I'd like to feature two games that had quite an impact on my life. Once I found the joy of modern board gaming, I also found the Spiel Des Jahres (Game of the Year) award in Germany. In 1999 & 2000,Tikal and Torres by the design team of Wolfgang Kramer and Michael Kiesling won the prestigious award respectively. In the early days of gaming, we looked to see what this mysterious jury of journalists from Germany would award the honor to each year (I still do!).
I found Tikal in a Dallas game store and was blown away by its use of action points, a mechanism that I'd never seen presented this way before. You get a menu of actions & point costs and you can pretty much do anything you want within those limits. I think the open nature of the action point system is a little hard for new players to grasp - usually you want to perform many more actions than just 10 points allow.
Both of these game episodes featured Drew Kail, a co-host that appeared regularly with Bob Schwartz. Drew offered up a soft-spoken, friendly voice that Bob could bounce thoughts off. One thing I liked about the show was that both Bob and Drew were in the same game group and it sounded like they had recently played the games. They offered up some interesting commentary on their recent game that was fresh in their memory.
In the episode featuring Torres - they invited Greg Schloesser on a call-in to provide quite a detailed amount of strategy talk about the game. I know that Torres is one of Greg's favorite games of all time.
I wish to provide legendary service to the RPG community to help grow our hobby and enrich the lives of gamers everywhere.
In this 2-part episode featuring Tikal, Bob and Drew invite call-in guest Dave Bernazzani to discuss an overview of the game and some strategy tips in part 2. Bob & Drew also offer up their "volcano house rule" to avoid getting blocked in. I also agree with their sentiments on playing "vanilla" Tikal without the auction to speed up the game and enforce the theme a bit more.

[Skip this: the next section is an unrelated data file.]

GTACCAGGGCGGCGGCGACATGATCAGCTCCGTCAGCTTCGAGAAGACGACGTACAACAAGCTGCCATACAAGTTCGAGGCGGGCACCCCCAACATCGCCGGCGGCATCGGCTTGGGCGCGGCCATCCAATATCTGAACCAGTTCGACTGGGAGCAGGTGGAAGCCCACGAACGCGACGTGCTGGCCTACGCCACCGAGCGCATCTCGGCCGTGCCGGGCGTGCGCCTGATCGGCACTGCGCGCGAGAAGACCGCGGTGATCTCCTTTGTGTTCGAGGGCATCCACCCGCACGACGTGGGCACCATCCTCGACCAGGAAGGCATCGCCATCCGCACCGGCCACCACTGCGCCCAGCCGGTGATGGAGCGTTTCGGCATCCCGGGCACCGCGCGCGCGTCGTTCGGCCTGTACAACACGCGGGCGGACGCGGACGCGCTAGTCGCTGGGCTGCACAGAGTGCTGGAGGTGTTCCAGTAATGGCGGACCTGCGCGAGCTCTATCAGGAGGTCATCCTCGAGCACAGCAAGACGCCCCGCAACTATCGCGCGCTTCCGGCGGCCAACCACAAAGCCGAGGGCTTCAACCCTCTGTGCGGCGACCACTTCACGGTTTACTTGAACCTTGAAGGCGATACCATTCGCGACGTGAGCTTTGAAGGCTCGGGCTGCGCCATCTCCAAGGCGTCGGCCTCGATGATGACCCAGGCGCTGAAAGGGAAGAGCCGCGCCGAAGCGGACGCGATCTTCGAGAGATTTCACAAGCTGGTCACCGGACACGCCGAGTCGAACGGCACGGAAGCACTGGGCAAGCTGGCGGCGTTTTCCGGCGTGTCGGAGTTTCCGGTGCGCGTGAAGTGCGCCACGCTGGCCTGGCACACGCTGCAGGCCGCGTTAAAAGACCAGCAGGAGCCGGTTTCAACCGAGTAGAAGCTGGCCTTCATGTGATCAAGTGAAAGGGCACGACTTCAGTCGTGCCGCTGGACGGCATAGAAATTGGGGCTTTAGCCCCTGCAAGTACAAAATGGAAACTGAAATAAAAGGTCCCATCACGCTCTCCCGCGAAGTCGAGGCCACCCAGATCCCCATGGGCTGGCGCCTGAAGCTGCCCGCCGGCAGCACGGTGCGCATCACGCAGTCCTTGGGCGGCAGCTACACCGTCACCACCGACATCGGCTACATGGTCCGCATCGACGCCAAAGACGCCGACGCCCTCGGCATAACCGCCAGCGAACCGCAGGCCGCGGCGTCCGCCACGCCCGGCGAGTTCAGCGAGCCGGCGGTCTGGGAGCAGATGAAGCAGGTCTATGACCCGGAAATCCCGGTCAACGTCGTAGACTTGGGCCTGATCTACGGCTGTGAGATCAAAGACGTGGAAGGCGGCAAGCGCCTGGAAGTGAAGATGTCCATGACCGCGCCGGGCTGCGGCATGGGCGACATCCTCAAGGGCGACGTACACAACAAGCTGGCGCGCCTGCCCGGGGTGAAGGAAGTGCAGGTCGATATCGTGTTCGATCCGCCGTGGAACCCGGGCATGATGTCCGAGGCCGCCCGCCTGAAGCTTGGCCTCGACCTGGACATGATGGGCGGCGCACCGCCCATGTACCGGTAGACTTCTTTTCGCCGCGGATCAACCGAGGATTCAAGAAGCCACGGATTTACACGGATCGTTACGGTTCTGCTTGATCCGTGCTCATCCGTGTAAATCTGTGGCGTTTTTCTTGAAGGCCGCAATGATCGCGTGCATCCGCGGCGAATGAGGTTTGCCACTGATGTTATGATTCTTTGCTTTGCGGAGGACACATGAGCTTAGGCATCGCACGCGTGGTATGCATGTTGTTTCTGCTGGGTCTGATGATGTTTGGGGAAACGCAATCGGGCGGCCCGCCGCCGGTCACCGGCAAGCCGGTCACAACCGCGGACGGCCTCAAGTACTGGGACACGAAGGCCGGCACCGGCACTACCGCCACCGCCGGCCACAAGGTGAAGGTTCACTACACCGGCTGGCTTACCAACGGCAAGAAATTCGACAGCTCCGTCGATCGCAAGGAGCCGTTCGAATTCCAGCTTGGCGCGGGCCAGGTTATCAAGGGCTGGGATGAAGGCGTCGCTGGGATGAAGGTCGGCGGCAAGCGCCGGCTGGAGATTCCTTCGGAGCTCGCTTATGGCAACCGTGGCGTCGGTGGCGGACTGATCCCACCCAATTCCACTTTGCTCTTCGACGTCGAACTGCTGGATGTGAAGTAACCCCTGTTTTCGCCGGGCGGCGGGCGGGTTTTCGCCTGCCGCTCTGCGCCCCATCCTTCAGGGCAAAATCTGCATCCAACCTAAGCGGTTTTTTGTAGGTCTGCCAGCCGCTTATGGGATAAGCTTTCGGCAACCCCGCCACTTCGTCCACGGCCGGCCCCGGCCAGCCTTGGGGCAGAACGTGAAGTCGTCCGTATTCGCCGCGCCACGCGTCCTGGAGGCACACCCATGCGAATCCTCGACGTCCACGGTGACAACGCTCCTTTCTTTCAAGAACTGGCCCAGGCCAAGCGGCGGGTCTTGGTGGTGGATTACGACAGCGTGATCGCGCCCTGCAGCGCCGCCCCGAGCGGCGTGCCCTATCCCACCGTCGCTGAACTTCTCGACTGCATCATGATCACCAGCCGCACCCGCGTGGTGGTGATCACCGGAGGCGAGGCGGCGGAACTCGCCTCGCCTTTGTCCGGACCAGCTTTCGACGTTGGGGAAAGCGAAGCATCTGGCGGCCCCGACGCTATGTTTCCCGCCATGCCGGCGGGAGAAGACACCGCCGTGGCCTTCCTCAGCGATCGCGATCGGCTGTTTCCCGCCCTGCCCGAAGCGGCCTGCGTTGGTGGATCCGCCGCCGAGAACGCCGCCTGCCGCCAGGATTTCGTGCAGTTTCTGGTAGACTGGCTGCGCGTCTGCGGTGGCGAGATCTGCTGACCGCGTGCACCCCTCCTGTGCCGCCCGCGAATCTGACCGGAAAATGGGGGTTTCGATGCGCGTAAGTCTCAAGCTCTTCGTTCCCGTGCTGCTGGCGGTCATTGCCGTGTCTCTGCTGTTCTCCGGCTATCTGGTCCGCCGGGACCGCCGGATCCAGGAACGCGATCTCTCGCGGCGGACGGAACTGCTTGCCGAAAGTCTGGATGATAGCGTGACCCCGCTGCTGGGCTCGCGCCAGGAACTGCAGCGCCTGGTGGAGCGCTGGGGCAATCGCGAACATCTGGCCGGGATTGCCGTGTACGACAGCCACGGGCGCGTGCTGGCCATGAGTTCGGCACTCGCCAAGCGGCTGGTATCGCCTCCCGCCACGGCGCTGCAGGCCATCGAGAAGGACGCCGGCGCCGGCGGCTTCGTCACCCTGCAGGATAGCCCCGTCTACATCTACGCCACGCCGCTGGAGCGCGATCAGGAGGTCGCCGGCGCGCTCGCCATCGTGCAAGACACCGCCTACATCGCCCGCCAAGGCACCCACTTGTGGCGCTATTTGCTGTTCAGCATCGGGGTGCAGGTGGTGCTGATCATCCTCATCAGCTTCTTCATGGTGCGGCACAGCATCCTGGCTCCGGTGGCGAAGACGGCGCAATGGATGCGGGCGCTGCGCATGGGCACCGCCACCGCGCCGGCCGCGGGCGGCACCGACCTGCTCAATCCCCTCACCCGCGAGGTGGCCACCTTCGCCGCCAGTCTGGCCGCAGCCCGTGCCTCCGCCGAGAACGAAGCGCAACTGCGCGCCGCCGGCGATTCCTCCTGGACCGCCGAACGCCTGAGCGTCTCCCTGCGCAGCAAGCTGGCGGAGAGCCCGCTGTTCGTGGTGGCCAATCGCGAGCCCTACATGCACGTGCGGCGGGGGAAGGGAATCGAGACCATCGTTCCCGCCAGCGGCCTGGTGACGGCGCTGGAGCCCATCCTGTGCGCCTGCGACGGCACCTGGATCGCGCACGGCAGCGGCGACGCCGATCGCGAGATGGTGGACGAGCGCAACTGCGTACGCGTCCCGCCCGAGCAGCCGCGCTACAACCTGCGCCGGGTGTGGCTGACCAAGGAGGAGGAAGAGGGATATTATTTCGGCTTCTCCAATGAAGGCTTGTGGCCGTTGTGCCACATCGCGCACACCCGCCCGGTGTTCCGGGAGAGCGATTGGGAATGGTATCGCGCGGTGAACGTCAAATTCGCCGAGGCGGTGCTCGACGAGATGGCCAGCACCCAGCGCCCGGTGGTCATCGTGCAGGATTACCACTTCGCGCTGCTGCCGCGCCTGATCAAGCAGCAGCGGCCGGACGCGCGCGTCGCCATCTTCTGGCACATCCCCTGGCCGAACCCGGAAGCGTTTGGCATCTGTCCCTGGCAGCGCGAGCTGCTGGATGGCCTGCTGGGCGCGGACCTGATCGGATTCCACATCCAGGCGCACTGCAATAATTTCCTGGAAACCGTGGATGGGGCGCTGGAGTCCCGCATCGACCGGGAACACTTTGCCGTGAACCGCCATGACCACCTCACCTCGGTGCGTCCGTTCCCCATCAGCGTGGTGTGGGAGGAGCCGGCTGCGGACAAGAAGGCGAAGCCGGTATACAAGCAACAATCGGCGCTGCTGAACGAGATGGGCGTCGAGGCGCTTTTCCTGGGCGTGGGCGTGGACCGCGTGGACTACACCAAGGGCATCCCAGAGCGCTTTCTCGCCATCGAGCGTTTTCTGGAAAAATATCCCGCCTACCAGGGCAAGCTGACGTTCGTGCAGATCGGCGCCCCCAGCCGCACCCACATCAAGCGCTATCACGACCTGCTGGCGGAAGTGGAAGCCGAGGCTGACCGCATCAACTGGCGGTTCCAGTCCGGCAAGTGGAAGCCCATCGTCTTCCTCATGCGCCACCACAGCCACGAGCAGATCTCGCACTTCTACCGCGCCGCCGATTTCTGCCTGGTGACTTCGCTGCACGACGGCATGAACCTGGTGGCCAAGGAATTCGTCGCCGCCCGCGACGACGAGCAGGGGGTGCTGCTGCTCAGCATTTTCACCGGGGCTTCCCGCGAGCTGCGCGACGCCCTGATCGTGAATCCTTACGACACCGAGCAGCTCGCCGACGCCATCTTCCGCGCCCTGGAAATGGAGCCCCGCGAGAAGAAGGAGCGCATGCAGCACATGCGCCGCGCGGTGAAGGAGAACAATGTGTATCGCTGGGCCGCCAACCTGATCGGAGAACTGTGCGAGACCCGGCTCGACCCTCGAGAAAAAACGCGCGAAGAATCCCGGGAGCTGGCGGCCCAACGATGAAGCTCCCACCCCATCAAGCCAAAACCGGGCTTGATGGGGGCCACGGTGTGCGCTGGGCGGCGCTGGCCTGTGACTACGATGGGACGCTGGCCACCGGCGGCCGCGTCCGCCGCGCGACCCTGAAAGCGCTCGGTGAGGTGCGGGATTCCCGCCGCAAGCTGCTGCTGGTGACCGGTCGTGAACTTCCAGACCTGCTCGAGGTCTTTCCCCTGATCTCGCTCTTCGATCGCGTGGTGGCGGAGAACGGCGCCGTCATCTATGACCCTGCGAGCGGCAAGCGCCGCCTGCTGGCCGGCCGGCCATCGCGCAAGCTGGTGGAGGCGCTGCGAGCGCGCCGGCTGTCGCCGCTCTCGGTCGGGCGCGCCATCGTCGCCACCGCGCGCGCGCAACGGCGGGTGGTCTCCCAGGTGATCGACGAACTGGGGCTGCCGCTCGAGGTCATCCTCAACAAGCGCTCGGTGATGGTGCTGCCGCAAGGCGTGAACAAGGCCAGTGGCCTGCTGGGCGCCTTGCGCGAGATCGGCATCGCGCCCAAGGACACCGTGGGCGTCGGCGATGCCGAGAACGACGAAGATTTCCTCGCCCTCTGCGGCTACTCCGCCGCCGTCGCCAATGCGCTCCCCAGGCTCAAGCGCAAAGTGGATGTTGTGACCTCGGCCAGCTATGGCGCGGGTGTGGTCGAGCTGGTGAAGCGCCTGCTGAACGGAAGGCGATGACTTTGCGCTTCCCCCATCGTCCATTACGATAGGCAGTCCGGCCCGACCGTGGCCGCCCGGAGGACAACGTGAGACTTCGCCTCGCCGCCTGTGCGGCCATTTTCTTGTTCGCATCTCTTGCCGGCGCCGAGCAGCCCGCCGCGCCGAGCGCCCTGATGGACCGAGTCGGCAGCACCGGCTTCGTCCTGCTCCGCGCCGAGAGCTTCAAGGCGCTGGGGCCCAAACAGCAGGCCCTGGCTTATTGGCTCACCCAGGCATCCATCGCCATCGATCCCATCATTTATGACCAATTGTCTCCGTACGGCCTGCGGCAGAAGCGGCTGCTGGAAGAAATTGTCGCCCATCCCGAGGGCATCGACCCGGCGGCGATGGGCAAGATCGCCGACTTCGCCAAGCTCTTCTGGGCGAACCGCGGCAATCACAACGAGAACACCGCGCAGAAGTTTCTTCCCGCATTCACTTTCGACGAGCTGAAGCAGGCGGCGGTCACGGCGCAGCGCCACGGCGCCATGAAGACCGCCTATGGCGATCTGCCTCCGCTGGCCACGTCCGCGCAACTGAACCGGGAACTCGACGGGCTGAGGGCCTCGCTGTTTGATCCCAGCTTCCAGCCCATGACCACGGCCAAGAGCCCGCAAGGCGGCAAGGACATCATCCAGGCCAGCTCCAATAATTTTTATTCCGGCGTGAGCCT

Aldie's Full of Love!
I'm starting a new article series here in the BGG News blog that is more of a retrospective than "news", but a lot of people will have not seen this before, so it will be new to them.
When I got into the world of board games, and started working on creating BoardGameGeek in 1999-2000 there was very little information online about them. (I've recently reminisced about this with Rich Sommer on Cardboard if you want to hear more.) Along with The Game Cabinet, Brett & Board and Steffan O'Sullivan's Blog was The Board Room.
The Board Room was posted on a semi-regular basis on the website USALive.com. Starting in December of 1999, the show was groundbreaking in that it was one of the first (if not the first) online video show that exclusively covered board games. It ran 85 episodes up until February 25th, 2001.
I remember excitedly watching every new episode using RealPlayer to stream them (YouTube was but a glimmer in Chad Hurley & Steve Chen's eyes). The show was hosted by Bob Schwartz, and occasionally co-hosted by Drew Kail and sometimes a call in guest - many of whom are still very active in the board gaming world.
I recently spoke with the host Bob about the show and how much it impacted my life, and he provided me with the episodes to share with everyone here. Thank you to Jerry Dzuiba for the conversion of the video source files.
I decided to start with posting a monster 6 part episode that features Bob along with Reiner Knizia(!) via phone going into an incredible amount of depth on my favorite game of all time - Tigris & Euphrates. So I think this is a fitting way to start. They finish with a quick preview of Lord of the Rings (another of my faves). So here they are!